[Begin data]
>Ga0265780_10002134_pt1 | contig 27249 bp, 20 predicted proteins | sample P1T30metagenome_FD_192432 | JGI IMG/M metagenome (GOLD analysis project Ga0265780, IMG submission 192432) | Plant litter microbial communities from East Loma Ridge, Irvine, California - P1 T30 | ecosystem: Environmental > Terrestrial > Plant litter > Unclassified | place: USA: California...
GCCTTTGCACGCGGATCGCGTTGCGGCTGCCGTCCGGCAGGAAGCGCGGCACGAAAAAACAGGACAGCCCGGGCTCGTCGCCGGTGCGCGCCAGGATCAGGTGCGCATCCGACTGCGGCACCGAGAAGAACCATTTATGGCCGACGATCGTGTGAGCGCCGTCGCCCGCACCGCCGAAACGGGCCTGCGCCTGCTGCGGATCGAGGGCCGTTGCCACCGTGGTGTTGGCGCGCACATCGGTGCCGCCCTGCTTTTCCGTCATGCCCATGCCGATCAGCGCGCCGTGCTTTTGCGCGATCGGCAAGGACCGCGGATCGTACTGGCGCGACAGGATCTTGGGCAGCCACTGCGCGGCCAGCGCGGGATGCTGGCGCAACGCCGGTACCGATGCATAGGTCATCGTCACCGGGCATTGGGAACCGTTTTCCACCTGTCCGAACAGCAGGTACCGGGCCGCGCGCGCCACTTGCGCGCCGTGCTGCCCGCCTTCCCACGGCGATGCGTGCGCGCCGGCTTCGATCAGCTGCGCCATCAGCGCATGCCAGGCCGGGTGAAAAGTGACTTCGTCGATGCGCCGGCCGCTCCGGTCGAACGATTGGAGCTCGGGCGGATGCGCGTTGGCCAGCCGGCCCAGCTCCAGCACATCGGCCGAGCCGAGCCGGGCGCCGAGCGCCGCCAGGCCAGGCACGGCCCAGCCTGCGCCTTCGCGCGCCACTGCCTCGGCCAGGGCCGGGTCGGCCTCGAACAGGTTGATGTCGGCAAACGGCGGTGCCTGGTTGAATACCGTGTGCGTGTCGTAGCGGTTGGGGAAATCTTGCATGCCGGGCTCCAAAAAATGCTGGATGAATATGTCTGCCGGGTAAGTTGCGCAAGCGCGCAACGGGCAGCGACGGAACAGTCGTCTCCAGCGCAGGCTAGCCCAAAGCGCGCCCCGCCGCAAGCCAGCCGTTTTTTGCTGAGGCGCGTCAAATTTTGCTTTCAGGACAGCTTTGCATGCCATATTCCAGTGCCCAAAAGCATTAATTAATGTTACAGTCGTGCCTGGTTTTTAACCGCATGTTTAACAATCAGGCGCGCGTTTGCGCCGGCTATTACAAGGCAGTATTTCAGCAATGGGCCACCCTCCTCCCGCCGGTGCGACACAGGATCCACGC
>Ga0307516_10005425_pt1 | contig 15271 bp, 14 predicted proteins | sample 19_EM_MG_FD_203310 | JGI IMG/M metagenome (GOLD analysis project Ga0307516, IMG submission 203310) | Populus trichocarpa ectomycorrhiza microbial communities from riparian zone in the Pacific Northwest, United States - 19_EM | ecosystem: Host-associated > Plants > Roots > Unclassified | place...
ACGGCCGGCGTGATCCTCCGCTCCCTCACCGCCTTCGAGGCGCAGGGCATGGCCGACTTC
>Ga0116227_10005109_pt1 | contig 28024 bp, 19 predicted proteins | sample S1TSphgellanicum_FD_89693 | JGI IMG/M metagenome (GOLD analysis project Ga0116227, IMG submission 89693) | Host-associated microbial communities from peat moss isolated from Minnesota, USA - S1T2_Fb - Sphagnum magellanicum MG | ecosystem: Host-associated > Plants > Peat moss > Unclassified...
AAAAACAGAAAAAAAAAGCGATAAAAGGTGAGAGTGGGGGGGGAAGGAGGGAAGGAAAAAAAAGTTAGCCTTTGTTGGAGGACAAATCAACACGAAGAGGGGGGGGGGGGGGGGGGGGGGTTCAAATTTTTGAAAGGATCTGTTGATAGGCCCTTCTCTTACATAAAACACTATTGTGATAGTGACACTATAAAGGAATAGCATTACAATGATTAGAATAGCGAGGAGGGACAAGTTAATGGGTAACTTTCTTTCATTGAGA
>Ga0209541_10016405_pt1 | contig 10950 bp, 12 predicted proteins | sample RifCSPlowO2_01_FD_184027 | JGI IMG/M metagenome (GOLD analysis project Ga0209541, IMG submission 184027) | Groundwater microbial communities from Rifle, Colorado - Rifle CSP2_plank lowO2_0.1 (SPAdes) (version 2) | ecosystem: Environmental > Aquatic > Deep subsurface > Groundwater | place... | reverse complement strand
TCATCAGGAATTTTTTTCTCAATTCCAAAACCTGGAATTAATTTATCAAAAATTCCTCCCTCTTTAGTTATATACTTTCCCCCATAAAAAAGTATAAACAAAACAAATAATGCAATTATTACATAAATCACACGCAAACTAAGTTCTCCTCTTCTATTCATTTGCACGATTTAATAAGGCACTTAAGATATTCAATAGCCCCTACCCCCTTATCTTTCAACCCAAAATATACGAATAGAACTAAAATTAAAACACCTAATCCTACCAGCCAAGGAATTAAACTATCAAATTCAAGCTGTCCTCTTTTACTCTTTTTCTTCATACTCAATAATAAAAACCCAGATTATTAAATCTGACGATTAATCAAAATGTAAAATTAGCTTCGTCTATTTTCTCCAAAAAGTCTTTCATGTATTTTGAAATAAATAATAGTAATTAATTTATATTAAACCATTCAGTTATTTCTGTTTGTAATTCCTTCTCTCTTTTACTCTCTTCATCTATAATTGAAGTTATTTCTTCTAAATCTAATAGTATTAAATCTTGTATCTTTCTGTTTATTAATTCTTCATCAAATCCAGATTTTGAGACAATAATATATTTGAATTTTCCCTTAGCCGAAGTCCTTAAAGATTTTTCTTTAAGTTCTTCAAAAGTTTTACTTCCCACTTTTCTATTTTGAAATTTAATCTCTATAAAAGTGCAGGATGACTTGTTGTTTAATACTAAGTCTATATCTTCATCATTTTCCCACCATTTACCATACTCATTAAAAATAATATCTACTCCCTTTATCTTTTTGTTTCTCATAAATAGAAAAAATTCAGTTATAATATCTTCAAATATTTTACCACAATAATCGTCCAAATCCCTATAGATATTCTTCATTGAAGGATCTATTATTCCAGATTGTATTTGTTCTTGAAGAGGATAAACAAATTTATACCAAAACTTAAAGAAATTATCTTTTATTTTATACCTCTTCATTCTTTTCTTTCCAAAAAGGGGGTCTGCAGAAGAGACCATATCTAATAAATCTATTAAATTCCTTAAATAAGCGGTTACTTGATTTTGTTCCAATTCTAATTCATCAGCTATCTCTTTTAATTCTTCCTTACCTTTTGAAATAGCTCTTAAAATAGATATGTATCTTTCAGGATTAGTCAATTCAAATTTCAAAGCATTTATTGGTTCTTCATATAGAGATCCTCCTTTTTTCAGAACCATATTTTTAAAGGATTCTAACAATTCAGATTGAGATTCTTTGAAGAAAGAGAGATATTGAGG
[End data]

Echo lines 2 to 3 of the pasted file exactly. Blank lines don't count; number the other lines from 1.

GCCTTTGCACGCGGATCGCGTTGCGGCTGCCGTCCGGCAGGAAGCGCGGCACGAAAAAACAGGACAGCCCGGGCTCGTCGCCGGTGCGCGCCAGGATCAGGTGCGCATCCGACTGCGGCACCGAGAAGAACCATTTATGGCCGACGATCGTGTGAGCGCCGTCGCCCGCACCGCCGAAACGGGCCTGCGCCTGCTGCGGATCGAGGGCCGTTGCCACCGTGGTGTTGGCGCGCACATCGGTGCCGCCCTGCTTTTCCGTCATGCCCATGCCGATCAGCGCGCCGTGCTTTTGCGCGATCGGCAAGGACCGCGGATCGTACTGGCGCGACAGGATCTTGGGCAGCCACTGCGCGGCCAGCGCGGGATGCTGGCGCAACGCCGGTACCGATGCATAGGTCATCGTCACCGGGCATTGGGAACCGTTTTCCACCTGTCCGAACAGCAGGTACCGGGCCGCGCGCGCCACTTGCGCGCCGTGCTGCCCGCCTTCCCACGGCGATGCGTGCGCGCCGGCTTCGATCAGCTGCGCCATCAGCGCATGCCAGGCCGGGTGAAAAGTGACTTCGTCGATGCGCCGGCCGCTCCGGTCGAACGATTGGAGCTCGGGCGGATGCGCGTTGGCCAGCCGGCCCAGCTCCAGCACATCGGCCGAGCCGAGCCGGGCGCCGAGCGCCGCCAGGCCAGGCACGGCCCAGCCTGCGCCTTCGCGCGCCACTGCCTCGGCCAGGGCCGGGTCGGCCTCGAACAGGTTGATGTCGGCAAACGGCGGTGCCTGGTTGAATACCGTGTGCGTGTCGTAGCGGTTGGGGAAATCTTGCATGCCGGGCTCCAAAAAATGCTGGATGAATATGTCTGCCGGGTAAGTTGCGCAAGCGCGCAACGGGCAGCGACGGAACAGTCGTCTCCAGCGCAGGCTAGCCCAAAGCGCGCCCCGCCGCAAGCCAGCCGTTTTTTGCTGAGGCGCGTCAAATTTTGCTTTCAGGACAGCTTTGCATGCCATATTCCAGTGCCCAAAAGCATTAATTAATGTTACAGTCGTGCCTGGTTTTTAACCGCATGTTTAACAATCAGGCGCGCGTTTGCGCCGGCTATTACAAGGCAGTATTTCAGCAATGGGCCACCCTCCTCCCGCCGGTGCGACACAGGATCCACGC
>Ga0307516_10005425_pt1 | contig 15271 bp, 14 predicted proteins | sample 19_EM_MG_FD_203310 | JGI IMG/M metagenome (GOLD analysis project Ga0307516, IMG submission 203310) | Populus trichocarpa ectomycorrhiza microbial communities from riparian zone in the Pacific Northwest, United States - 19_EM | ecosystem: Host-associated > Plants > Roots > Unclassified | place...